Of course, unfortunately, there is another less attractive side to Aboriginal culture.

When I last visited Australia in 1990, we took a flight to Alice Springs. Back then, Uluru was more commonly known as Ayers Rock and people were freely able to climb the massive sandstone rock. I used to be quite proud of the fact that I had scaled Ayers Rock and written: ‘Nice view, bit busy, could use an ice-cream stall’ in a tatty visitors book on the summit. Now the rock has subsequently and rightfully been returned to the local Aboriginal communities who view it as a sacred site, I am almost ashamed of the fact.

Twenty years ago, en-route to Alice Springs we saw small groups of Aboriginals congregating in dry creeks, drinking and obviously under the influence of alcohol and we heard that sometimes, they perished when the rains came and the creeks flooded. On this visit, we also saw small clusters of Aboriginals on parkland, sitting, chatting, drinking and occasionally shouting and arguing.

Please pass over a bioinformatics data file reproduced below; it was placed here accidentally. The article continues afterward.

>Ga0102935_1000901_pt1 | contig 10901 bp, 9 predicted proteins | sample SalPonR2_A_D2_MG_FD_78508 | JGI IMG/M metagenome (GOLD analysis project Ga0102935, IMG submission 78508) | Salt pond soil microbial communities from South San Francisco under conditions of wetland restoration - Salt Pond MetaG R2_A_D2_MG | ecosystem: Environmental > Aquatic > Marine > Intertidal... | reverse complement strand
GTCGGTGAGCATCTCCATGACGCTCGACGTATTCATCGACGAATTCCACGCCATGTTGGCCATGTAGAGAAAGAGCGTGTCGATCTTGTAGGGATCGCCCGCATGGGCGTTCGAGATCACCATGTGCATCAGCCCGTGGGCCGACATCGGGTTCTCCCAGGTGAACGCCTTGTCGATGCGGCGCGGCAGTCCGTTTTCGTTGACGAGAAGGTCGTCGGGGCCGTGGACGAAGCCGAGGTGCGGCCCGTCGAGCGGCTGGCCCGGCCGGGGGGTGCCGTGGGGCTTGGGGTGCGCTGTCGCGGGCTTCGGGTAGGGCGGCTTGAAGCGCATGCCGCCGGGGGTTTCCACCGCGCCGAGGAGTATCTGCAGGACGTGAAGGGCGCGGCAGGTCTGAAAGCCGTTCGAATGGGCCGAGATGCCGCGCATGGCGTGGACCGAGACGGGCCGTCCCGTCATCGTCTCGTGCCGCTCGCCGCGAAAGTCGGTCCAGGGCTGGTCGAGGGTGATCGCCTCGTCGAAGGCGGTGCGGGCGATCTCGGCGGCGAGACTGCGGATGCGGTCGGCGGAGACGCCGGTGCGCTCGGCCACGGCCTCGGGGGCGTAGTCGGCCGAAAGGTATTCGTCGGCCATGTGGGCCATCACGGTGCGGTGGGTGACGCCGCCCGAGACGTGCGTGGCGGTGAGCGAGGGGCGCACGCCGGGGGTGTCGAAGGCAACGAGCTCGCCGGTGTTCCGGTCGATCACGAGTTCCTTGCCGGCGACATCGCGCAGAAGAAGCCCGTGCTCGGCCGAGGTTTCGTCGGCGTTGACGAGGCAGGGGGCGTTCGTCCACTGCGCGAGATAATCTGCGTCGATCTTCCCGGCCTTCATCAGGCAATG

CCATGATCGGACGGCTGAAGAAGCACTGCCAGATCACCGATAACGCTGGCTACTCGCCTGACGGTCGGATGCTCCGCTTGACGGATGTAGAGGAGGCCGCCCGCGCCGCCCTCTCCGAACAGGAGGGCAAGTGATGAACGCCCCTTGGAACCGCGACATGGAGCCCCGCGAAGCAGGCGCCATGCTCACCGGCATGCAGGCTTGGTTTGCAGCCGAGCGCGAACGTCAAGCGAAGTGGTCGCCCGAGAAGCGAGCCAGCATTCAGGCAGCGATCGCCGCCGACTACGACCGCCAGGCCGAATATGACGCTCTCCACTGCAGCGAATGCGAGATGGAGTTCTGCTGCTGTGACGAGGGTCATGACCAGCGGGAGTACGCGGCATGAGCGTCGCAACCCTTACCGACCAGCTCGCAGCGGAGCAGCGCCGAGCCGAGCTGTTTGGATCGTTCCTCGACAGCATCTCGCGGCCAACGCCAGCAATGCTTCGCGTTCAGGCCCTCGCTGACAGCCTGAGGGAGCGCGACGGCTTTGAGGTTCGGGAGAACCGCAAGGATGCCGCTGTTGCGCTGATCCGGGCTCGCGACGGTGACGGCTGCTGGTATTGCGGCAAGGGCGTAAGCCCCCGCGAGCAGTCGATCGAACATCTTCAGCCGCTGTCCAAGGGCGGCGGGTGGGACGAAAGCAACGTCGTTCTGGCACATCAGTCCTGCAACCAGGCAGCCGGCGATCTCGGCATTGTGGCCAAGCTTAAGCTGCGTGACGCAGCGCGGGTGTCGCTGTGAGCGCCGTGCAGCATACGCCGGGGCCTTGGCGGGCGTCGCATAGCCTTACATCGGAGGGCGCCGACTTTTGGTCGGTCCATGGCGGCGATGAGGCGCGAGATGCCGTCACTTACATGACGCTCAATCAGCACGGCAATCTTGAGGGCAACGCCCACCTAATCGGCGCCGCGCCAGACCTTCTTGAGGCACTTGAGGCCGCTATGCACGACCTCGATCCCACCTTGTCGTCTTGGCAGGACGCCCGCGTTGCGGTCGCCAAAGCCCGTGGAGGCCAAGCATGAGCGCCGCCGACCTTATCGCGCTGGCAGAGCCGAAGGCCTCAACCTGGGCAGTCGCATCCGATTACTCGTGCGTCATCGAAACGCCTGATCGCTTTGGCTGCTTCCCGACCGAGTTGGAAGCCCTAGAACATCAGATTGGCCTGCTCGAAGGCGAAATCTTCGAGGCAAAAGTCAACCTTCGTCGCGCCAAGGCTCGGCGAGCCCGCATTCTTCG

Now this behaviour can be (understandably) intimidating to tourists but to be honest, I walked straight past and the Aboriginals didn’t pass me a second glance. They didn’t speak to me, they didn’t harangue me, they didn’t ask me for money. In fact, I’ve had more hassle off beggars in the South Bank underpass at Waterloo station in London.

It was as if we simply didn’t exist and in many ways, I suspect they probably wish we didn’t. Not in their country anyway.